### 7.10 C++ Concepts ¶

C++ concepts provide much-improved support for generic programming. In
particular, they allow the specification of constraints on template arguments.
The constraints are used to extend the usual overloading and partial
specialization capabilities of the language, allowing generic data structures
and algorithms to be “refined” based on their properties rather than their
type names.

The following keywords are reserved for concepts.

`assumes`

¶
States an expression as an assumption, and if possible, verifies that the
assumption is valid. For example, `assume(n > 0)`

.

`axiom`

¶
Introduces an axiom definition. Axioms introduce requirements on values.

`forall`

¶
Introduces a universally quantified object in an axiom. For example,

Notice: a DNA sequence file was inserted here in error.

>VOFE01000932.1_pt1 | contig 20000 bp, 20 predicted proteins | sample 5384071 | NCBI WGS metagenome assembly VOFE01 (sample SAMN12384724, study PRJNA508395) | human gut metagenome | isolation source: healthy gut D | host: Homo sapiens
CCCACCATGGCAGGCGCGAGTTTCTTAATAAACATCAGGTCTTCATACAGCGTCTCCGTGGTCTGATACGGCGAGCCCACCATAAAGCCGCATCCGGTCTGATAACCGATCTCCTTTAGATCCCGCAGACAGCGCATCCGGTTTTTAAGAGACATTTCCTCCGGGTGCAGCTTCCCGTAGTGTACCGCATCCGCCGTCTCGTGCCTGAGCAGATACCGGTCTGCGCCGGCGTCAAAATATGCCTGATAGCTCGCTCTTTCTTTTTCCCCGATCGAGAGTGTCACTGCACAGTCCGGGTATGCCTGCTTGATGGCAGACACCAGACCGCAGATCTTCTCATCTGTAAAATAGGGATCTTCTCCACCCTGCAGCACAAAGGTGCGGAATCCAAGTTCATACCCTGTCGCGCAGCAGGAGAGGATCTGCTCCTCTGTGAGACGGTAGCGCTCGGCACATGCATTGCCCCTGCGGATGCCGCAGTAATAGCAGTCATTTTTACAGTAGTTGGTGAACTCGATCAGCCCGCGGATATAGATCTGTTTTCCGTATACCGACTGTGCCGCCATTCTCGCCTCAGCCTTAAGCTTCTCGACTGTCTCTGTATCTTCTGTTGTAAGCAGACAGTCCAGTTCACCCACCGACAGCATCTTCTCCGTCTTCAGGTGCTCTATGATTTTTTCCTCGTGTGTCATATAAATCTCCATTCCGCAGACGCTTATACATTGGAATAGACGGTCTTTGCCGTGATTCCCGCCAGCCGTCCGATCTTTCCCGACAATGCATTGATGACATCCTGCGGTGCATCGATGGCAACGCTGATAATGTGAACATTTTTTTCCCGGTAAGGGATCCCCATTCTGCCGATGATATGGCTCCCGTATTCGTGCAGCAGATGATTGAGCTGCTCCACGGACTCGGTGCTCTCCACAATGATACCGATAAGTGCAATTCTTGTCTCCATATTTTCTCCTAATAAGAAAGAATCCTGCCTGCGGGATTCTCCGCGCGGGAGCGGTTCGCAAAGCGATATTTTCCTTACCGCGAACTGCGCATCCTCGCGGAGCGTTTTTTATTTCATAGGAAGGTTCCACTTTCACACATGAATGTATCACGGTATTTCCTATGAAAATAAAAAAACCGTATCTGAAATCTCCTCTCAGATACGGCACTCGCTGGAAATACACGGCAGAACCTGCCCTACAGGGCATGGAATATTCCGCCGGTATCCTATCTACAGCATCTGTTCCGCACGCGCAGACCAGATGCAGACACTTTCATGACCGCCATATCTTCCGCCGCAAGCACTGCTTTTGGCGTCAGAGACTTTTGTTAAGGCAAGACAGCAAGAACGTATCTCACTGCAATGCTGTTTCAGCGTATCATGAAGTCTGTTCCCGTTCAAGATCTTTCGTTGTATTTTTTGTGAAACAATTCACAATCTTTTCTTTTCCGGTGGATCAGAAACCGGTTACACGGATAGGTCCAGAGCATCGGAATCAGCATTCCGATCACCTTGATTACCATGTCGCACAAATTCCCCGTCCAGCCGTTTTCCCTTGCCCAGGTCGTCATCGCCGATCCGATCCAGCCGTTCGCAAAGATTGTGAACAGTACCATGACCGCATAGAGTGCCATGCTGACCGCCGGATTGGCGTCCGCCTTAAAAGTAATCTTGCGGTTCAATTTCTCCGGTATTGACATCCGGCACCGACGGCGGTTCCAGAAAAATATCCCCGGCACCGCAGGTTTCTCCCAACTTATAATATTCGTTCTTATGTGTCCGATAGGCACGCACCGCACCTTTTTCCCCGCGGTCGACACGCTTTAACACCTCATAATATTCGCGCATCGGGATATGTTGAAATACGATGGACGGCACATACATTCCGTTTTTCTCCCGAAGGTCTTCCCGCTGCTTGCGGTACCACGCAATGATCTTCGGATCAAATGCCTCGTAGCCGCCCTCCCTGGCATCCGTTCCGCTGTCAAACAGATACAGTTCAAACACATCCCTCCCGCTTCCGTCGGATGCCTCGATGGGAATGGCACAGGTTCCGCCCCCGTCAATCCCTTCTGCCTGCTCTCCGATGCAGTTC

`forall (int n) n + 0 == n`

.

`concept`

¶
Introduces a concept definition. Concepts are sets of syntactic and semantic
requirements on types and their values.

`requires`

¶
Introduces constraints on template arguments or requirements for a member
function of a class template.

The front end also exposes a number of internal mechanism that can be used
to simplify the writing of type traits. Note that some of these traits are
likely to be removed in the future.

- Built-in Function:
`bool`

**__is_same** `(``type1`, `type2`)

¶
A binary type trait: `true`

whenever the `type1` and
`type2` refer to the same type.